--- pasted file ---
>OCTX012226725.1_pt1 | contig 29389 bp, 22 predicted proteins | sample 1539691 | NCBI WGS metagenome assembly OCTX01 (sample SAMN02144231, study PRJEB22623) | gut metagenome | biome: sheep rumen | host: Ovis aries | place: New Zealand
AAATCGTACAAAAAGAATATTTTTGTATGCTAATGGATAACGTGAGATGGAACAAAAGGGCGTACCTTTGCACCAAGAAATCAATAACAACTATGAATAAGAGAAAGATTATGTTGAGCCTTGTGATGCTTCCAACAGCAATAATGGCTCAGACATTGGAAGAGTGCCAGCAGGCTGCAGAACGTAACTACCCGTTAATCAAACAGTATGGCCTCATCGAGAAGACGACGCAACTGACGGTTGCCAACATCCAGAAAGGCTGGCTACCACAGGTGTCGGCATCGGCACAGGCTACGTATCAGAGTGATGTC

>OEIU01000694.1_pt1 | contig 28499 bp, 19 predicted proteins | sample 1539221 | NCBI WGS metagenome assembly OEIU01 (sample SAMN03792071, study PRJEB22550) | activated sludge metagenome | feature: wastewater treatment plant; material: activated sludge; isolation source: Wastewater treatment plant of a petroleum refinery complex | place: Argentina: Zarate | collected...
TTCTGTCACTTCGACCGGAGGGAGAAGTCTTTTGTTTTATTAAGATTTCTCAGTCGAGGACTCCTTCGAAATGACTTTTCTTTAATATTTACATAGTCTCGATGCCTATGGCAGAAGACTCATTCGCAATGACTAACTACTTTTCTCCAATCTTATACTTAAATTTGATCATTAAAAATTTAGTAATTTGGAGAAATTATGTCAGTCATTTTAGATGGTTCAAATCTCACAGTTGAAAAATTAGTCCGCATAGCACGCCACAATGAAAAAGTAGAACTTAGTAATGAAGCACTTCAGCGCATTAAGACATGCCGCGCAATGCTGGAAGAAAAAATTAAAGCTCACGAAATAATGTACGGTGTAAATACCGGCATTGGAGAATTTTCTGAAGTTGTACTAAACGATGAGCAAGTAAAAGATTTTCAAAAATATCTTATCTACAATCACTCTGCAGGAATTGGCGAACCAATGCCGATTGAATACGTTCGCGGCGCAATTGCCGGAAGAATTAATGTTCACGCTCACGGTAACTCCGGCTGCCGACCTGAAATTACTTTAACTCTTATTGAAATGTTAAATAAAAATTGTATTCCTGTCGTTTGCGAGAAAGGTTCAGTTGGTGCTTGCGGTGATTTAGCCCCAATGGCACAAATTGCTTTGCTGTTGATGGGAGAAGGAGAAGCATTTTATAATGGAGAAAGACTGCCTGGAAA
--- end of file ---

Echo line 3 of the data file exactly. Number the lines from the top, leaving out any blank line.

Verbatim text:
>OEIU01000694.1_pt1 | contig 28499 bp, 19 predicted proteins | sample 1539221 | NCBI WGS metagenome assembly OEIU01 (sample SAMN03792071, study PRJEB22550) | activated sludge metagenome | feature: wastewater treatment plant; material: activated sludge; isolation source: Wastewater treatment plant of a petroleum refinery complex | place: Argentina: Zarate | collected...